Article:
It’s time to talk about it in our Latino community: Male Breast Cancer

By Capt Eduardo Wilson,
Hawaii Hispanic News

KAPOLEI, Hawaii — I am a 58-year-old male airline pilot (Alaska Airlines), who recently underwent a left modified radical mastectomy for breast cancer.

T2, N1, M0. Are these the codes for the engine stages on the Boeing 737-900? No, they are the codes that describe the stages of my breast cancer.

(Editor’s Note: According to the American Cancer Society: “The TNM staging system
classifies cancers based on their T, N, and M stages:

• The letter T, followed by a number from 0 to 4, describes the tumor’s size and spread to the skin or to the chest wall under the breast. Higher T numbers mean a larger tumor
and/or wider spread to tissues near the breast.
• The letter N, followed by a number from 0 to 3, indicates whether the cancer has spread to lymph nodes near the breast and, if so, how many lymph nodes are affected.
• The letter M, followed by a 0 or 1, indicates whether the cancer has spread to distant
organs — for example, the lungs or bones.)

In June of 2000, while on a layover, I felt a stinging sensation under my left nipple. The sensation disappeared the following day. A few months later, I felt a hardness in the same area, but it was not permanent.

I asked my doctor about this problem. He informed me that it might be a condition called gynecomastia – enlargement of male breast tissue.

At my next physical, I told my doctor I wanted the tissue removed. It was removed and felt fine with just a little soreness under my nipple area. The following week I surprised to learn that the pathology report indicated some cancerous cells. The diagnosis revealed
infiltrating ductal carcinoma, the most common type of breast cancer.

The news of this report was both numbing and overwhelming. But I wasn’t alone. The report also surprised my doctor. He wanted to proceed with surgery as soon as possible.

My first reaction was that I needed more time to comprehend all of this, as the initial impact was bewildering. I also wanted to consult with other specialists regarding my cancer.

I had SO many questions and was torn between wanting to know and not wanting to know the answers: How could a guy get breast cancer? Was it something I did? What
was the prognosis? and – the worst of all – What were my chances?

During the next two weeks I had several consultations with doctors and an oncologist regarding my case. The most difficult day for me was the day I went to pick up my pathology results from the lab. When I received the slides, I remember feeling the weight of a bowling ball in my hands. I went to my car and just sat in it for several minutes.

The slides had a case identification number and – though I wished it wasn’t
– I knew that this number was mine.

I underwent the modified radical mastectomy. (Editor’s Note: According to WebMD – “During a modified radical mastectomy, the surgeon removes the breast (including the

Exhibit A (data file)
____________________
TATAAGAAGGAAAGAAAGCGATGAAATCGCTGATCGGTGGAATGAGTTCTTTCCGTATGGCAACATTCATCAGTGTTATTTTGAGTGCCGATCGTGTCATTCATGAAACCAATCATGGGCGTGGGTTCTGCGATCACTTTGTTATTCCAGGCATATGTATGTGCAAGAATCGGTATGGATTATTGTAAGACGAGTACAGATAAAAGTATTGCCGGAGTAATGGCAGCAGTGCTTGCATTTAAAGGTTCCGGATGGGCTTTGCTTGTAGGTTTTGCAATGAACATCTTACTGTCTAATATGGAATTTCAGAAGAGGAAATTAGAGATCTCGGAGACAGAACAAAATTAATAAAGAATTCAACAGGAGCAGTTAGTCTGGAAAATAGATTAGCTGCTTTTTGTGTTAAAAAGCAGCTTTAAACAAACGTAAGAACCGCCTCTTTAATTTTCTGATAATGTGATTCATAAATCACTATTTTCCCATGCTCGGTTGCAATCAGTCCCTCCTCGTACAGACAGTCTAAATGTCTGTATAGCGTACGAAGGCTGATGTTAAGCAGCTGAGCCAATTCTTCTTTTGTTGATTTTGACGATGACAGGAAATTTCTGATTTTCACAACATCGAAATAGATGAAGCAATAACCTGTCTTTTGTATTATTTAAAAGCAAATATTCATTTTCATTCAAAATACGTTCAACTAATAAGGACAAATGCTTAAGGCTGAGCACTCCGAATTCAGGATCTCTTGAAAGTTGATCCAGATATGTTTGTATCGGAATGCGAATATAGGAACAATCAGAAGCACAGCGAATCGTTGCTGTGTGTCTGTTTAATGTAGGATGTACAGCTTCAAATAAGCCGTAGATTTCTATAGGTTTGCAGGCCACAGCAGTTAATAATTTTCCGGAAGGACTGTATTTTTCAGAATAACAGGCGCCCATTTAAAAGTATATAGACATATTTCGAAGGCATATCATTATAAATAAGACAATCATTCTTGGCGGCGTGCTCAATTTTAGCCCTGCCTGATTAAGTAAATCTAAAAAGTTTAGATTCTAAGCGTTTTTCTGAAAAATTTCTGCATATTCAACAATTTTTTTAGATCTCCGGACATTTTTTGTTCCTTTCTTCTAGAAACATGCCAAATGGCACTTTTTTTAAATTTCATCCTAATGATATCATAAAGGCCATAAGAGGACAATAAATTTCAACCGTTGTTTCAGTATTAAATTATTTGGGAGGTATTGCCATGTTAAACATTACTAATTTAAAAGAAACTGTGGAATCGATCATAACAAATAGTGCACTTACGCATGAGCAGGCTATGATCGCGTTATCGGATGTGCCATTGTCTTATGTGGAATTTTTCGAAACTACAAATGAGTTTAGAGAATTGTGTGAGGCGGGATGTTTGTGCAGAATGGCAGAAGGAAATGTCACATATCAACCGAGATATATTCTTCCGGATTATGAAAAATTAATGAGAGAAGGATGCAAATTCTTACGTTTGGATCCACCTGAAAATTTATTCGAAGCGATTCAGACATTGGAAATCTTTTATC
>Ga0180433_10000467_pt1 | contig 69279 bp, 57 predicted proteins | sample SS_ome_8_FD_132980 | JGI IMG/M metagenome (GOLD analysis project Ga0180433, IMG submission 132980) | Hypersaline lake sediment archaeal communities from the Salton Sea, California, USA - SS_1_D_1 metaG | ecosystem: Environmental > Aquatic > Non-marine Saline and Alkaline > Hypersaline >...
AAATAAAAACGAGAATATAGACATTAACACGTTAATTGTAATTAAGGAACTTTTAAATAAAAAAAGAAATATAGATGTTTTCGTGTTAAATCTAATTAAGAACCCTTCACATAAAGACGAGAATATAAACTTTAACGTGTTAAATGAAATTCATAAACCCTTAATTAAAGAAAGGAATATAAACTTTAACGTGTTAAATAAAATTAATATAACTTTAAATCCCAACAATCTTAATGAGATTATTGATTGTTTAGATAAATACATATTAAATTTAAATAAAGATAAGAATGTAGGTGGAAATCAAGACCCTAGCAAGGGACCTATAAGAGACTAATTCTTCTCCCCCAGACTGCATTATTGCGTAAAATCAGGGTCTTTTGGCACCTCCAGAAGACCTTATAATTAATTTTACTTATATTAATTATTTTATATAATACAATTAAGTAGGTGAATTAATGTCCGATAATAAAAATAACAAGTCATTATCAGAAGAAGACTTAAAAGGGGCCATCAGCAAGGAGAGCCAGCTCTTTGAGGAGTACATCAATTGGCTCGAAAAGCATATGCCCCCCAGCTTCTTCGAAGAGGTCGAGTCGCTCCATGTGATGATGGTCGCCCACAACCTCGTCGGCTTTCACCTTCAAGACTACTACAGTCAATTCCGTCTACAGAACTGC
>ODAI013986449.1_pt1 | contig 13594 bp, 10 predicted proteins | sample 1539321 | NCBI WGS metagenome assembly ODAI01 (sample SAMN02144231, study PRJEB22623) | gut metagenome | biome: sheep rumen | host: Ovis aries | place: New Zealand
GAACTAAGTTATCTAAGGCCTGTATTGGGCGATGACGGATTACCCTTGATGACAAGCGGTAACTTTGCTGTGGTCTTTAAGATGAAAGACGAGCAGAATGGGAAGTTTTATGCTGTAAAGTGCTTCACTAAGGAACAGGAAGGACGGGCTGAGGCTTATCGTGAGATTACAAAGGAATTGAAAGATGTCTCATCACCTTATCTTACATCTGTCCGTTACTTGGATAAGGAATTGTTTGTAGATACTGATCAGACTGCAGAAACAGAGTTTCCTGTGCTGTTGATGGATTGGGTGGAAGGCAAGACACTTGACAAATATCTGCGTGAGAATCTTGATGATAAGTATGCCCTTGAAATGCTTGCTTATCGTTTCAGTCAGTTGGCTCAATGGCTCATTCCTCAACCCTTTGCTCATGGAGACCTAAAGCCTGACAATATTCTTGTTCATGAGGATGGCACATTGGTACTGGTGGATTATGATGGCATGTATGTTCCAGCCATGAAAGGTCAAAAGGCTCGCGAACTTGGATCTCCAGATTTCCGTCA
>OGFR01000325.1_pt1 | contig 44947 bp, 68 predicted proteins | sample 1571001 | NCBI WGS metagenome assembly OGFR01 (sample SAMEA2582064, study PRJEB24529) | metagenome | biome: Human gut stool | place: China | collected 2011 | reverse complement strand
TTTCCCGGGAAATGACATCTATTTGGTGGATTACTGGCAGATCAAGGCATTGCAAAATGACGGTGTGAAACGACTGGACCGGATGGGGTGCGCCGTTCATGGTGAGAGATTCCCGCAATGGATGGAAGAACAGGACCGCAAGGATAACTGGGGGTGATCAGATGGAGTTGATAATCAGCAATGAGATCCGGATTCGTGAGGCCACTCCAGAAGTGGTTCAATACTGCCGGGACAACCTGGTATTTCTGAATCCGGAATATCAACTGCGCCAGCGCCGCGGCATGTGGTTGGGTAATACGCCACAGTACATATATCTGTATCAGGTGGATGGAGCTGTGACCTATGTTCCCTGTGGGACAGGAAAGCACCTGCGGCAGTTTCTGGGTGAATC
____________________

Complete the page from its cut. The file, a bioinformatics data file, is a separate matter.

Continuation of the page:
skin, breast tissue, areola, and nipple) and most of the lymph nodes under the arm. The lining over the large muscle in the chest, called the pectoralis major, is also removed.

However, this surgery spares the pectoralis major muscle itself.) I kept thinking about this very big word – MASTECTOMY — and what it meant.

How would I look? Would I feel different?

The surgery itself was fast and my entire family was there for support. The surgeons removed all of the remaining cancerous area along with five lymph nodes. Only one of the nodes was positive.

Once the surgery was complete, the road to recovery began. With the cancer removed, and the pathology report verified, treatment options followed.

My treatments consisted of: 12 weeks of chemotherapy using two drugs; then 12 weeks with a different drug, in three-week intervals. My test revealed that I was estrogen receptor-positive.

(Editor’s Note: According to Breastcancer.about. com: “Estrogen Receptor positive (ER+)
means that estrogen is causing your tumor to grow, and that the cancer should respond well to hormone suppression treatments.”)

Approximately 85 percent of all male breast cancers are positive for this hormone. Today I continue with hormone therapy, which helps reduce the amount of estrogen in my body.

An oncologist determined I was not a candidate for radiation therapy.
The actor Richard Roundtree, well-known for the film “Shaft,” underwent a mastectomy several years ago and has spoken about male breast cancer on several talk shows. His article in the April 24, 2000 issue of People magazine is a very interesting
one.

I have had the pleasure of corresponding with Mr. Roundtree via e-mail and telephone.

Male Breast Cancer is rare, but not as rare as one would think. (Editor’s Note: According to cancer.gov: “Estimated new cases and deaths from breast cancer (men only) in the United States in 2011: New cases – 2,140 / Deaths – 450″).

I have been fortunate and will attest that faith, family, and friends have been the cornerstone to my recovery. There have been many scientific advances in the treatment of breast cancer since the beginning of my case in 2000.

While this had been my case, don’t let it be yours.

Early detection is the key! If you have any question or the slightest concern, go get checked!

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